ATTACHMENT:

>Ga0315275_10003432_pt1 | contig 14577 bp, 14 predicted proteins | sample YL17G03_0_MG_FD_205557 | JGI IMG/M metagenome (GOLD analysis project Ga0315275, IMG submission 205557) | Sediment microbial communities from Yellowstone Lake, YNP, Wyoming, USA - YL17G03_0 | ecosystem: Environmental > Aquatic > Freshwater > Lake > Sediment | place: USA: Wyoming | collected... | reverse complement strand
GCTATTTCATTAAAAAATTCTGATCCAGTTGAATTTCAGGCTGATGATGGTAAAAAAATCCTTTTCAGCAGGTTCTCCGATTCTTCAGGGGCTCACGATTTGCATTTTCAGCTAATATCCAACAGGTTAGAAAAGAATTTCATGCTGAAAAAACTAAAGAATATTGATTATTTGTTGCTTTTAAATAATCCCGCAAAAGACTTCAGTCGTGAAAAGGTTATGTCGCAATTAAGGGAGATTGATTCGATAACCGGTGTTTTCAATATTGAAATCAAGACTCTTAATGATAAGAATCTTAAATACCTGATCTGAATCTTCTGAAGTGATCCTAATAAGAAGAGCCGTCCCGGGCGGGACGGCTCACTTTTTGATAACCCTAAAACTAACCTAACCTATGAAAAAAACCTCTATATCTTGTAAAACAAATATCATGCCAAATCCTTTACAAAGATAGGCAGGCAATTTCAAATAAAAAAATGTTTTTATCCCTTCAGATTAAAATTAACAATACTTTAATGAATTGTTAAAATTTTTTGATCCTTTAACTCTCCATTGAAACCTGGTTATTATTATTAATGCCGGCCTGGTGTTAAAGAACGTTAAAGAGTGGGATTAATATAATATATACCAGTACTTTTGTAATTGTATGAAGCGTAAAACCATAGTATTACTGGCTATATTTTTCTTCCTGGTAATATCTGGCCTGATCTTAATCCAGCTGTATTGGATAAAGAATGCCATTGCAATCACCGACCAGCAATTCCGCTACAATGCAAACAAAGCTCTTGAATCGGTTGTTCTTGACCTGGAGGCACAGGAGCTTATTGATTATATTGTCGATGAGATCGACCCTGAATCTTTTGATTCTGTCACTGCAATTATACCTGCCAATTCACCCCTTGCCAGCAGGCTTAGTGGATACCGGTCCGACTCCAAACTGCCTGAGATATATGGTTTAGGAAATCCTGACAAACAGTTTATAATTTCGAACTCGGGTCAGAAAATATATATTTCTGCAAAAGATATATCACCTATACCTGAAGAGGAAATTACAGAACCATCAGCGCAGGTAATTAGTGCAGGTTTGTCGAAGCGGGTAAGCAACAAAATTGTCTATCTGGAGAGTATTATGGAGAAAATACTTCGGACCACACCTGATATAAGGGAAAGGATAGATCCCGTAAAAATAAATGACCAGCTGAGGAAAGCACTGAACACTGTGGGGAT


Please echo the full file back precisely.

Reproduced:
>Ga0315275_10003432_pt1 | contig 14577 bp, 14 predicted proteins | sample YL17G03_0_MG_FD_205557 | JGI IMG/M metagenome (GOLD analysis project Ga0315275, IMG submission 205557) | Sediment microbial communities from Yellowstone Lake, YNP, Wyoming, USA - YL17G03_0 | ecosystem: Environmental > Aquatic > Freshwater > Lake > Sediment | place: USA: Wyoming | collected... | reverse complement strand
GCTATTTCATTAAAAAATTCTGATCCAGTTGAATTTCAGGCTGATGATGGTAAAAAAATCCTTTTCAGCAGGTTCTCCGATTCTTCAGGGGCTCACGATTTGCATTTTCAGCTAATATCCAACAGGTTAGAAAAGAATTTCATGCTGAAAAAACTAAAGAATATTGATTATTTGTTGCTTTTAAATAATCCCGCAAAAGACTTCAGTCGTGAAAAGGTTATGTCGCAATTAAGGGAGATTGATTCGATAACCGGTGTTTTCAATATTGAAATCAAGACTCTTAATGATAAGAATCTTAAATACCTGATCTGAATCTTCTGAAGTGATCCTAATAAGAAGAGCCGTCCCGGGCGGGACGGCTCACTTTTTGATAACCCTAAAACTAACCTAACCTATGAAAAAAACCTCTATATCTTGTAAAACAAATATCATGCCAAATCCTTTACAAAGATAGGCAGGCAATTTCAAATAAAAAAATGTTTTTATCCCTTCAGATTAAAATTAACAATACTTTAATGAATTGTTAAAATTTTTTGATCCTTTAACTCTCCATTGAAACCTGGTTATTATTATTAATGCCGGCCTGGTGTTAAAGAACGTTAAAGAGTGGGATTAATATAATATATACCAGTACTTTTGTAATTGTATGAAGCGTAAAACCATAGTATTACTGGCTATATTTTTCTTCCTGGTAATATCTGGCCTGATCTTAATCCAGCTGTATTGGATAAAGAATGCCATTGCAATCACCGACCAGCAATTCCGCTACAATGCAAACAAAGCTCTTGAATCGGTTGTTCTTGACCTGGAGGCACAGGAGCTTATTGATTATATTGTCGATGAGATCGACCCTGAATCTTTTGATTCTGTCACTGCAATTATACCTGCCAATTCACCCCTTGCCAGCAGGCTTAGTGGATACCGGTCCGACTCCAAACTGCCTGAGATATATGGTTTAGGAAATCCTGACAAACAGTTTATAATTTCGAACTCGGGTCAGAAAATATATATTTCTGCAAAAGATATATCACCTATACCTGAAGAGGAAATTACAGAACCATCAGCGCAGGTAATTAGTGCAGGTTTGTCGAAGCGGGTAAGCAACAAAATTGTCTATCTGGAGAGTATTATGGAGAAAATACTTCGGACCACACCTGATATAAGGGAAAGGATAGATCCCGTAAAAATAAATGACCAGCTGAGGAAAGCACTGAACACTGTGGGGAT